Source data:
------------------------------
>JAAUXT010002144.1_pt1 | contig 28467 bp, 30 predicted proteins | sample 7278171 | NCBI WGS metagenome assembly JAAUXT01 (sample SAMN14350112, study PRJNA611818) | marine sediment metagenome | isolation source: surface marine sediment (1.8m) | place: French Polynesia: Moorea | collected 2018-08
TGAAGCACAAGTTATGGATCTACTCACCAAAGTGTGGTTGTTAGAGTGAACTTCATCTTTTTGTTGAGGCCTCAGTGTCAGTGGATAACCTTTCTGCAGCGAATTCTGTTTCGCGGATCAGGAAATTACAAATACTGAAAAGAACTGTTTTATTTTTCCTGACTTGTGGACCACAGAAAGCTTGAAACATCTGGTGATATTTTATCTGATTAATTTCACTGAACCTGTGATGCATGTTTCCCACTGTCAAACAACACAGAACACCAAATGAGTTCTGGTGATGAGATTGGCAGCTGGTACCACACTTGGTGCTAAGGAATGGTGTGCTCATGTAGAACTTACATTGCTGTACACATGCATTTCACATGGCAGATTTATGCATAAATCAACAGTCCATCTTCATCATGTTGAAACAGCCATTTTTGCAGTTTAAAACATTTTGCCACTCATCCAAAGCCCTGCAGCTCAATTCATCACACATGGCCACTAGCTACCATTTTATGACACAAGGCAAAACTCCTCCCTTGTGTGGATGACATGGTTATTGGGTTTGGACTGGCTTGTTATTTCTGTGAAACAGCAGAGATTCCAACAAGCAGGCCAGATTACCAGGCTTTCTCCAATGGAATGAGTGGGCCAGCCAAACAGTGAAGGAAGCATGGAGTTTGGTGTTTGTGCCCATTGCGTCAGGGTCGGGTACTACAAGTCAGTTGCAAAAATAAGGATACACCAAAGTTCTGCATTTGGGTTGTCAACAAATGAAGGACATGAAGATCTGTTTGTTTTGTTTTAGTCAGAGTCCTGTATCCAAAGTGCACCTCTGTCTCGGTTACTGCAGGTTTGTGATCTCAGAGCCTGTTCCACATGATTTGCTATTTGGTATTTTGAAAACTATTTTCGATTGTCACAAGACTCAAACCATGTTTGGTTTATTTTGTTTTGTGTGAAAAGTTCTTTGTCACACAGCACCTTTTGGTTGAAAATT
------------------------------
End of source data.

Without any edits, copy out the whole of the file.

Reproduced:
>JAAUXT010002144.1_pt1 | contig 28467 bp, 30 predicted proteins | sample 7278171 | NCBI WGS metagenome assembly JAAUXT01 (sample SAMN14350112, study PRJNA611818) | marine sediment metagenome | isolation source: surface marine sediment (1.8m) | place: French Polynesia: Moorea | collected 2018-08
TGAAGCACAAGTTATGGATCTACTCACCAAAGTGTGGTTGTTAGAGTGAACTTCATCTTTTTGTTGAGGCCTCAGTGTCAGTGGATAACCTTTCTGCAGCGAATTCTGTTTCGCGGATCAGGAAATTACAAATACTGAAAAGAACTGTTTTATTTTTCCTGACTTGTGGACCACAGAAAGCTTGAAACATCTGGTGATATTTTATCTGATTAATTTCACTGAACCTGTGATGCATGTTTCCCACTGTCAAACAACACAGAACACCAAATGAGTTCTGGTGATGAGATTGGCAGCTGGTACCACACTTGGTGCTAAGGAATGGTGTGCTCATGTAGAACTTACATTGCTGTACACATGCATTTCACATGGCAGATTTATGCATAAATCAACAGTCCATCTTCATCATGTTGAAACAGCCATTTTTGCAGTTTAAAACATTTTGCCACTCATCCAAAGCCCTGCAGCTCAATTCATCACACATGGCCACTAGCTACCATTTTATGACACAAGGCAAAACTCCTCCCTTGTGTGGATGACATGGTTATTGGGTTTGGACTGGCTTGTTATTTCTGTGAAACAGCAGAGATTCCAACAAGCAGGCCAGATTACCAGGCTTTCTCCAATGGAATGAGTGGGCCAGCCAAACAGTGAAGGAAGCATGGAGTTTGGTGTTTGTGCCCATTGCGTCAGGGTCGGGTACTACAAGTCAGTTGCAAAAATAAGGATACACCAAAGTTCTGCATTTGGGTTGTCAACAAATGAAGGACATGAAGATCTGTTTGTTTTGTTTTAGTCAGAGTCCTGTATCCAAAGTGCACCTCTGTCTCGGTTACTGCAGGTTTGTGATCTCAGAGCCTGTTCCACATGATTTGCTATTTGGTATTTTGAAAACTATTTTCGATTGTCACAAGACTCAAACCATGTTTGGTTTATTTTGTTTTGTGTGAAAAGTTCTTTGTCACACAGCACCTTTTGGTTGAAAATT